How Egypt undercut Turkey by making a deal with Greece
A look at the events across the Mediterranean
Earlier this year on August 17th, 2020 Egypt's parliament approved an agreement to demarcate the maritime borders between Egypt and Greece. This agreement establishes an exclusive economic zone between the two countries and is part of a French-Emirati plan to put pressure on Turkey in the Libyan conflict. It's also a response to the November, 2019 deal between Turkey and Libya's Tripoli government, which established an exclusive economic zone in the Mediterranean Sea. That deal gave both countries the right to claim ocean bed resources, which spiked tensions throughout the Mediterranean region.
Egypt, Cyprus and Greece all criticized the Turkish/Tripoli deal, describing it as a violation of their economic right in an oil-rich sea area. The EU wasn't too thrilled either, calling the deal a breach of international law that threatens the stability in the region.
The Greece/Egypt agreement was sealed days after Turkey announced it would suspend all search activities east of the Mediterranean. That move by Turkey was in response to German chancellor Angela Merkel's stepping in to ease tensions between the neighboring nations and open the window to a new round of negotiations.
On July 22nd, Turkey paused the seismic works of Oruc Reis, a research vessel, after the German chancellor intervened to make room for a diplomatic settlement that would encourage Turkey and Greece to resume talks in late August, and also pave the way for the EU's Josep Borrell to create a way of sharing the revenue from the available hydrocarbon reserves.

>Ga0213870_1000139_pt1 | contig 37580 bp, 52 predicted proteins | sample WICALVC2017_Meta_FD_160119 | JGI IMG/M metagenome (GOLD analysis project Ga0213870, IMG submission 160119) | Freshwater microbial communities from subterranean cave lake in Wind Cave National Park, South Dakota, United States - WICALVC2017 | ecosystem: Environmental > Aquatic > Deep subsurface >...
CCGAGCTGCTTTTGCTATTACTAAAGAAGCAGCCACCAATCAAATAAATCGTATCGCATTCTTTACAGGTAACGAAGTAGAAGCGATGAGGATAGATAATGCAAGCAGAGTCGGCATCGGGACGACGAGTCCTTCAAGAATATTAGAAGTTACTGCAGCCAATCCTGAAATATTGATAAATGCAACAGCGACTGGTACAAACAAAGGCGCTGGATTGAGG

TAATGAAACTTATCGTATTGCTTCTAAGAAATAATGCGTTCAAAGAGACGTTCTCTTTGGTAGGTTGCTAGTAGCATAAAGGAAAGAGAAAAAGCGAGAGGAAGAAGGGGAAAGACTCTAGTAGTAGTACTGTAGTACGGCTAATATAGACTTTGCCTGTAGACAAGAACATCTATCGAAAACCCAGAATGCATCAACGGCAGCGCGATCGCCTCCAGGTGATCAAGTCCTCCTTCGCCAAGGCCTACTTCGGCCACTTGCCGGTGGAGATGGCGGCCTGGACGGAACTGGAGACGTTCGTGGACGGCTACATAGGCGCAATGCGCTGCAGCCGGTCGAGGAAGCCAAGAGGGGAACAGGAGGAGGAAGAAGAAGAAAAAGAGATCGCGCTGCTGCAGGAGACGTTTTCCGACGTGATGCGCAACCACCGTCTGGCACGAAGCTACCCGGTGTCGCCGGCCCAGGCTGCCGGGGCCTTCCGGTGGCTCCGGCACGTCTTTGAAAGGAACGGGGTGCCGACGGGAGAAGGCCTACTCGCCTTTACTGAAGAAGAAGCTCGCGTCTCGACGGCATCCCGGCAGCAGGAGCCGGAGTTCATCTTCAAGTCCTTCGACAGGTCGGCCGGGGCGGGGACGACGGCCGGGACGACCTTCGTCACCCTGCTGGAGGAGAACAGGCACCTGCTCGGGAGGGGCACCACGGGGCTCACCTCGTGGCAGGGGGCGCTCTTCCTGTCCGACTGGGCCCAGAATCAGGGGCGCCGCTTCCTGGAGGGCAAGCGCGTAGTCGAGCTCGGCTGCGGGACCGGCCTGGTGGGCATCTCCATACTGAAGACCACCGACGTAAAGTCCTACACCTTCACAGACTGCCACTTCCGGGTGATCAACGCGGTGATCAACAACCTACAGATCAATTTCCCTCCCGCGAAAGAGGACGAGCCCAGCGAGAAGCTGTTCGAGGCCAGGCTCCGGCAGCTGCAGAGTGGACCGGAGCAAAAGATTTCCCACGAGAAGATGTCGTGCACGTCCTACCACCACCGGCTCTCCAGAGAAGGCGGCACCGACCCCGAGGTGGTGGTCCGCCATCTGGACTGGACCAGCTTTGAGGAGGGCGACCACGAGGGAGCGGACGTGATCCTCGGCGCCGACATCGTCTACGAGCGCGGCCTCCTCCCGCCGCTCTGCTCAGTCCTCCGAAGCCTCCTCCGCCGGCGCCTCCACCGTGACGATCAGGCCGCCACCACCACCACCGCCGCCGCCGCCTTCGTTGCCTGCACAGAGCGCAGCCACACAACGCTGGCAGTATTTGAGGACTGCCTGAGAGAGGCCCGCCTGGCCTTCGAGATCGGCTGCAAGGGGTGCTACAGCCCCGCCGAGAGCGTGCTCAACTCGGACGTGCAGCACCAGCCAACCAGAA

Today, the Greek government is heavily influenced by France. As the regional role of Turkey grows, Mitsotakis, Greece's prime minister has turned to France, Israel and the UAE for support.
New Democracy, the Greek ruling party, presented the accord in their media as a historic victory that solves a decades-old problem and reinforces the map of the maritime borders which had already been signed between Athens and Rome.
Even though both Turkey and Greece are NATO countries (which prevents them from going into a military confrontation), Turkey feels obliged to protect its statute, seeing as it's a growing influence in the region, even if that means that it'll be forced to go into a conflict with a neighboring and allied country. In contrast, Greece feels very confident that the French will jump in to protect them if it comes down to a military standoff with Turkey.
As tensions rise, investors will become more and more skeptical about a rise in the EURUSD, fearing a similar impact to the one Greece had on the eurozone when the Greek crisis happened. And with the Turkish Lira continuing to fall day after day, bulls will most probably retreat and clear the floor for bears to drive the European market.
On the other hand,
metals and commodities could experience a spike, which has been known to happen
during previous military clashes between other countries, enticing investors
and driving prices up.